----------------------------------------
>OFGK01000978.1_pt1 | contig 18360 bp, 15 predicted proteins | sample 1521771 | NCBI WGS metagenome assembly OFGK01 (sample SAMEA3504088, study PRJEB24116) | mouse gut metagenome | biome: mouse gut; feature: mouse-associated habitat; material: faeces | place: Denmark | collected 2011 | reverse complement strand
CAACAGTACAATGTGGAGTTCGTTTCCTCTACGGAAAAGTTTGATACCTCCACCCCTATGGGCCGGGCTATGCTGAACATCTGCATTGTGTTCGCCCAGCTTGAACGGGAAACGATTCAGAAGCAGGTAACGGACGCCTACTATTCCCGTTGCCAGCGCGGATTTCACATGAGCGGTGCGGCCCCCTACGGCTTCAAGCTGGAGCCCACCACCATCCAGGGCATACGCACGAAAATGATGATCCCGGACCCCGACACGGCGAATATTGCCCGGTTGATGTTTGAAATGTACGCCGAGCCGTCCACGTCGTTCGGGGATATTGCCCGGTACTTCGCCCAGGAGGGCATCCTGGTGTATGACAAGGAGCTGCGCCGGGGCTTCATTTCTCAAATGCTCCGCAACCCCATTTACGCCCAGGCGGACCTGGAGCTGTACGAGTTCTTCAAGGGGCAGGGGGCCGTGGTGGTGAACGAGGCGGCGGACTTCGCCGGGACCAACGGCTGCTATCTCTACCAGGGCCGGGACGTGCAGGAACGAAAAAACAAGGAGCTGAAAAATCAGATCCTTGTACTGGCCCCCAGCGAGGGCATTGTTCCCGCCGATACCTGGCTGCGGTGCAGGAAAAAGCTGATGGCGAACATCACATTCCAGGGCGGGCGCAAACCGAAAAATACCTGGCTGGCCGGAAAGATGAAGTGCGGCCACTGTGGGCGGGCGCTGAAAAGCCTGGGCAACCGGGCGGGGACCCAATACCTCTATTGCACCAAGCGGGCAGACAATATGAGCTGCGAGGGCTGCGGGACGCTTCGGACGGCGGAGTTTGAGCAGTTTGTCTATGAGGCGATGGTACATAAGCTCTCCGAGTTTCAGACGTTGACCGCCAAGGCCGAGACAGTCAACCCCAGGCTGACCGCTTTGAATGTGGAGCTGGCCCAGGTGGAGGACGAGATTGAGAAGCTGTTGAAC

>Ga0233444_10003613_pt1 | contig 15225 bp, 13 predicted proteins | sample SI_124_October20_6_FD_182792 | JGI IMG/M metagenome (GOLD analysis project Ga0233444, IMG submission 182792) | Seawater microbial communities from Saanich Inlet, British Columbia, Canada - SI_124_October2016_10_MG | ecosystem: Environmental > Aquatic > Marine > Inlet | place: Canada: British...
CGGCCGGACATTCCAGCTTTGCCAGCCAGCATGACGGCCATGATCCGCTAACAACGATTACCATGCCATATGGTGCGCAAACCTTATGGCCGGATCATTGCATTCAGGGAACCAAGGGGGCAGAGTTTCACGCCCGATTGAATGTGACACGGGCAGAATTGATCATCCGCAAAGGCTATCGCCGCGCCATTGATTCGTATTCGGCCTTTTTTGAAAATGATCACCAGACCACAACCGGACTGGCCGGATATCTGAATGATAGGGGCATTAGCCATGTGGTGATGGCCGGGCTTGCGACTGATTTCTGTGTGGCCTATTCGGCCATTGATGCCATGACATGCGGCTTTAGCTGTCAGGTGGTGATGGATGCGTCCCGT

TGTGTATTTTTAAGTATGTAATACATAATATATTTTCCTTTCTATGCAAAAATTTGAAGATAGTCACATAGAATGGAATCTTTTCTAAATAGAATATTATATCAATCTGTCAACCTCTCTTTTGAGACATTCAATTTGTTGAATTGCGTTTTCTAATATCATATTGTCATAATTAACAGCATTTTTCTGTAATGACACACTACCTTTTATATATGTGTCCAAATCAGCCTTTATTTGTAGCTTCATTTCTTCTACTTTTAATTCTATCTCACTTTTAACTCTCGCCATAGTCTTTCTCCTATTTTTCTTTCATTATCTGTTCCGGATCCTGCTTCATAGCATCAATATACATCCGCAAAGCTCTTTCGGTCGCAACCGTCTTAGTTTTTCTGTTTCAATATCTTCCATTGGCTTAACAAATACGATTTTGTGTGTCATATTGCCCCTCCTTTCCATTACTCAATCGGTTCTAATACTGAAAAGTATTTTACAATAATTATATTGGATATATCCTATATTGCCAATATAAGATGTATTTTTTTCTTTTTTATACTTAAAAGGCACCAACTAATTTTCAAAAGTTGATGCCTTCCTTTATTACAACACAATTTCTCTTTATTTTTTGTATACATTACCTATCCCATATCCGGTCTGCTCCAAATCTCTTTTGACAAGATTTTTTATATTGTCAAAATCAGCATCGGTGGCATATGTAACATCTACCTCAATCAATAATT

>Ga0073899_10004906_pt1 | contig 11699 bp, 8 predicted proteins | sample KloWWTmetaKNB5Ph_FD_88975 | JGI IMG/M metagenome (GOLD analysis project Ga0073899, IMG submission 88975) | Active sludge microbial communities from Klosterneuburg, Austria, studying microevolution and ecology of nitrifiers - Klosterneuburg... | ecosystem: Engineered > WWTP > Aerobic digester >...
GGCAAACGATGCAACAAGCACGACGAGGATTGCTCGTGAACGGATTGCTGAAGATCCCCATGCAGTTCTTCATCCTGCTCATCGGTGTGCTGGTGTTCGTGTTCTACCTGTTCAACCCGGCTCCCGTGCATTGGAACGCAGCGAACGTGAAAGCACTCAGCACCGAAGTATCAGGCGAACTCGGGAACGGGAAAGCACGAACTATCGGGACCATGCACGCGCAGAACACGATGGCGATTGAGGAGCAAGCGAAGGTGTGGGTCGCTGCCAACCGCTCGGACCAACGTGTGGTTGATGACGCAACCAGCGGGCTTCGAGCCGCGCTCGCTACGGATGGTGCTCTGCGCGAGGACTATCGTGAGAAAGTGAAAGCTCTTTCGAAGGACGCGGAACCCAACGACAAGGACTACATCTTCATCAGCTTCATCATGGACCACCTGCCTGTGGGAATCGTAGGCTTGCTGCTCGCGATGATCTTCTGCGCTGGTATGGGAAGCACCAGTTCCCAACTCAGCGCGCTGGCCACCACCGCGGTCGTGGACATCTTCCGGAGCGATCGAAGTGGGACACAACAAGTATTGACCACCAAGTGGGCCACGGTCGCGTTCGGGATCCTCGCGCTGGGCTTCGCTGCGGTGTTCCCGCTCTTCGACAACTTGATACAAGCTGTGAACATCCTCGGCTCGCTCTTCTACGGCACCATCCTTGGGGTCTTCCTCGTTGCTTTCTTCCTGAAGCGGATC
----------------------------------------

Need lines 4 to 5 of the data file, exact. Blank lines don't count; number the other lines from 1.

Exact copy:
CGGCCGGACATTCCAGCTTTGCCAGCCAGCATGACGGCCATGATCCGCTAACAACGATTACCATGCCATATGGTGCGCAAACCTTATGGCCGGATCATTGCATTCAGGGAACCAAGGGGGCAGAGTTTCACGCCCGATTGAATGTGACACGGGCAGAATTGATCATCCGCAAAGGCTATCGCCGCGCCATTGATTCGTATTCGGCCTTTTTTGAAAATGATCACCAGACCACAACCGGACTGGCCGGATATCTGAATGATAGGGGCATTAGCCATGTGGTGATGGCCGGGCTTGCGACTGATTTCTGTGTGGCCTATTCGGCCATTGATGCCATGACATGCGGCTTTAGCTGTCAGGTGGTGATGGATGCGTCCCGT

TGTGTATTTTTAAGTATGTAATACATAATATATTTTCCTTTCTATGCAAAAATTTGAAGATAGTCACATAGAATGGAATCTTTTCTAAATAGAATATTATATCAATCTGTCAACCTCTCTTTTGAGACATTCAATTTGTTGAATTGCGTTTTCTAATATCATATTGTCATAATTAACAGCATTTTTCTGTAATGACACACTACCTTTTATATATGTGTCCAAATCAGCCTTTATTTGTAGCTTCATTTCTTCTACTTTTAATTCTATCTCACTTTTAACTCTCGCCATAGTCTTTCTCCTATTTTTCTTTCATTATCTGTTCCGGATCCTGCTTCATAGCATCAATATACATCCGCAAAGCTCTTTCGGTCGCAACCGTCTTAGTTTTTCTGTTTCAATATCTTCCATTGGCTTAACAAATACGATTTTGTGTGTCATATTGCCCCTCCTTTCCATTACTCAATCGGTTCTAATACTGAAAAGTATTTTACAATAATTATATTGGATATATCCTATATTGCCAATATAAGATGTATTTTTTTCTTTTTTATACTTAAAAGGCACCAACTAATTTTCAAAAGTTGATGCCTTCCTTTATTACAACACAATTTCTCTTTATTTTTTGTATACATTACCTATCCCATATCCGGTCTGCTCCAAATCTCTTTTGACAAGATTTTTTATATTGTCAAAATCAGCATCGGTGGCATATGTAACATCTACCTCAATCAATAATT